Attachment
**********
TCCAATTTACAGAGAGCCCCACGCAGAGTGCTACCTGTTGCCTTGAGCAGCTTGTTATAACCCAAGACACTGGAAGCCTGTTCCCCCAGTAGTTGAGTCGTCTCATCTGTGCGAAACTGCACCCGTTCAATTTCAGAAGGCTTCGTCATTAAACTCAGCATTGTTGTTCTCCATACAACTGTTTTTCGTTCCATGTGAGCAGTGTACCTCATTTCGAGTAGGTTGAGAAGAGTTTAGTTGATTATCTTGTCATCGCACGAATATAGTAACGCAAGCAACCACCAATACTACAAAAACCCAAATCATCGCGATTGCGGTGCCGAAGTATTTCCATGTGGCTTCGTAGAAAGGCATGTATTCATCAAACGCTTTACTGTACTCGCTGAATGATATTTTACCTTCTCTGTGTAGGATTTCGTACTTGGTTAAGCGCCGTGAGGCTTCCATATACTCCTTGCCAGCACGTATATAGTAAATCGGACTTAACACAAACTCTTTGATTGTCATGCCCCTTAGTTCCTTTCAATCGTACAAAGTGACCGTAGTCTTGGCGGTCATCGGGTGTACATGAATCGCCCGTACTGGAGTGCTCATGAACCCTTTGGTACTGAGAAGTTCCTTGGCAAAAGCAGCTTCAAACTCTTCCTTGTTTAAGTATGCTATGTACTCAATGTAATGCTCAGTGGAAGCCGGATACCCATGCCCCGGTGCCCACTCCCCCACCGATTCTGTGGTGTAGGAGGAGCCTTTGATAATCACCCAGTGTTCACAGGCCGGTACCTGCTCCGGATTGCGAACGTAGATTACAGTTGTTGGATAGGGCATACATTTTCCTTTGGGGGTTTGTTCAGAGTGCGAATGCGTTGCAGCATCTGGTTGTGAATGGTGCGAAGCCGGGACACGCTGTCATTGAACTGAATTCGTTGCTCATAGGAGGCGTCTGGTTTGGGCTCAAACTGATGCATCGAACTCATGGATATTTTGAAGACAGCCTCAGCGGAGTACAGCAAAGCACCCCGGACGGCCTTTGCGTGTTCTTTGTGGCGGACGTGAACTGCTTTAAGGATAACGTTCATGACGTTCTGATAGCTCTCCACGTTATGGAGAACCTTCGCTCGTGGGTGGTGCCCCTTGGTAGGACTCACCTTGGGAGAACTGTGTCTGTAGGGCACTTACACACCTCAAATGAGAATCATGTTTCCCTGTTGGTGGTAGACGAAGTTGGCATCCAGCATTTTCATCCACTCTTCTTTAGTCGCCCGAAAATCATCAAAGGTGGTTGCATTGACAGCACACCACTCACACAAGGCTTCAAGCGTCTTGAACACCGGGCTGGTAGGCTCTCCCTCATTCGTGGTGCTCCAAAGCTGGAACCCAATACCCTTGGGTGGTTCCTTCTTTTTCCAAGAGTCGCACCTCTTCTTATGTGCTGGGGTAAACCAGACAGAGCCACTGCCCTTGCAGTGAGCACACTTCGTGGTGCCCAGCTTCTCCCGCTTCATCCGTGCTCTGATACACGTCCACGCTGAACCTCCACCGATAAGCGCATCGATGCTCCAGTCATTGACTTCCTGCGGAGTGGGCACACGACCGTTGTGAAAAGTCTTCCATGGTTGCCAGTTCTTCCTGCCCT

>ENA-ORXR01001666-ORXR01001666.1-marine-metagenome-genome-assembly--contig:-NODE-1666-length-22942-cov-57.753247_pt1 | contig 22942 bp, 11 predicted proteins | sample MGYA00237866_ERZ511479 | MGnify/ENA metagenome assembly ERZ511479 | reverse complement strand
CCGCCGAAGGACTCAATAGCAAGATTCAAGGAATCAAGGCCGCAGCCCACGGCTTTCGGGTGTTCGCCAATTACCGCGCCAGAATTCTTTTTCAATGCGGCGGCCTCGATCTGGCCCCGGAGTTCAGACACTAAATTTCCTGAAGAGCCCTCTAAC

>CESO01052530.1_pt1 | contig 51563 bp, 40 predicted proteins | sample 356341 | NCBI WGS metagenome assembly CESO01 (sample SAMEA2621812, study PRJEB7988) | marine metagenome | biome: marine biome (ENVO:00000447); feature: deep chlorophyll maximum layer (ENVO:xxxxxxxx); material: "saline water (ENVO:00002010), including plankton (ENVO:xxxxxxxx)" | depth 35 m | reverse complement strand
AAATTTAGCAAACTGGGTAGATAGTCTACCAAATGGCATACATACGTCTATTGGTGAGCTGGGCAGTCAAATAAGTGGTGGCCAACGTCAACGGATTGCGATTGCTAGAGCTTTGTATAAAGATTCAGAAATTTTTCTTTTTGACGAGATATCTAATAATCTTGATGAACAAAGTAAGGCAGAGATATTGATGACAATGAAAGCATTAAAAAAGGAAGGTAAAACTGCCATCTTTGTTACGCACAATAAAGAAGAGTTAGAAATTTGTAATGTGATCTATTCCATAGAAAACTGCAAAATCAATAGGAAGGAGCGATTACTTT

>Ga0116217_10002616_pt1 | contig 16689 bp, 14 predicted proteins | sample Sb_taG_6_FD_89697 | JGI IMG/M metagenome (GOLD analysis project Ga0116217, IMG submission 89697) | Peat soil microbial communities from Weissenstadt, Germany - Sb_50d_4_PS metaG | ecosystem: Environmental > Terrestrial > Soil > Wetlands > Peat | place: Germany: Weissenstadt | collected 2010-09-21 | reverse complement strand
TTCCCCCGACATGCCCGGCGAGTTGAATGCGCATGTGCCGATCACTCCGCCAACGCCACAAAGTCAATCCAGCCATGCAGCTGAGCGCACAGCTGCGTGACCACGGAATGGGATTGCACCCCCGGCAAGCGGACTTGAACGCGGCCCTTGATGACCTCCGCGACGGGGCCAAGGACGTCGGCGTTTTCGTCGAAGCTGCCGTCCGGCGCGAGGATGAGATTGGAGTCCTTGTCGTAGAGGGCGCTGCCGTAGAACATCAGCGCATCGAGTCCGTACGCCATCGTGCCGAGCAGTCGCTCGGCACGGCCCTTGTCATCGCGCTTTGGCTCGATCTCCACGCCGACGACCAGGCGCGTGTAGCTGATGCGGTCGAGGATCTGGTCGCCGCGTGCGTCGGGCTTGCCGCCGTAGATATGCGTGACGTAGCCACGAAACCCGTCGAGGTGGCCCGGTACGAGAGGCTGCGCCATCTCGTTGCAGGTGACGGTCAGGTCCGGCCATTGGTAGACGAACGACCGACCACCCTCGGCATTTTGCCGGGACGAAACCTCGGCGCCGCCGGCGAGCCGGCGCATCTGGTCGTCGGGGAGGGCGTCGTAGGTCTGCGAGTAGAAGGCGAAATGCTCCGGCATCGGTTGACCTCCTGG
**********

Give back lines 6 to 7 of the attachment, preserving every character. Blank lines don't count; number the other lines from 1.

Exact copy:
>Ga0116217_10002616_pt1 | contig 16689 bp, 14 predicted proteins | sample Sb_taG_6_FD_89697 | JGI IMG/M metagenome (GOLD analysis project Ga0116217, IMG submission 89697) | Peat soil microbial communities from Weissenstadt, Germany - Sb_50d_4_PS metaG | ecosystem: Environmental > Terrestrial > Soil > Wetlands > Peat | place: Germany: Weissenstadt | collected 2010-09-21 | reverse complement strand
TTCCCCCGACATGCCCGGCGAGTTGAATGCGCATGTGCCGATCACTCCGCCAACGCCACAAAGTCAATCCAGCCATGCAGCTGAGCGCACAGCTGCGTGACCACGGAATGGGATTGCACCCCCGGCAAGCGGACTTGAACGCGGCCCTTGATGACCTCCGCGACGGGGCCAAGGACGTCGGCGTTTTCGTCGAAGCTGCCGTCCGGCGCGAGGATGAGATTGGAGTCCTTGTCGTAGAGGGCGCTGCCGTAGAACATCAGCGCATCGAGTCCGTACGCCATCGTGCCGAGCAGTCGCTCGGCACGGCCCTTGTCATCGCGCTTTGGCTCGATCTCCACGCCGACGACCAGGCGCGTGTAGCTGATGCGGTCGAGGATCTGGTCGCCGCGTGCGTCGGGCTTGCCGCCGTAGATATGCGTGACGTAGCCACGAAACCCGTCGAGGTGGCCCGGTACGAGAGGCTGCGCCATCTCGTTGCAGGTGACGGTCAGGTCCGGCCATTGGTAGACGAACGACCGACCACCCTCGGCATTTTGCCGGGACGAAACCTCGGCGCCGCCGGCGAGCCGGCGCATCTGGTCGTCGGGGAGGGCGTCGTAGGTCTGCGAGTAGAAGGCGAAATGCTCCGGCATCGGTTGACCTCCTGG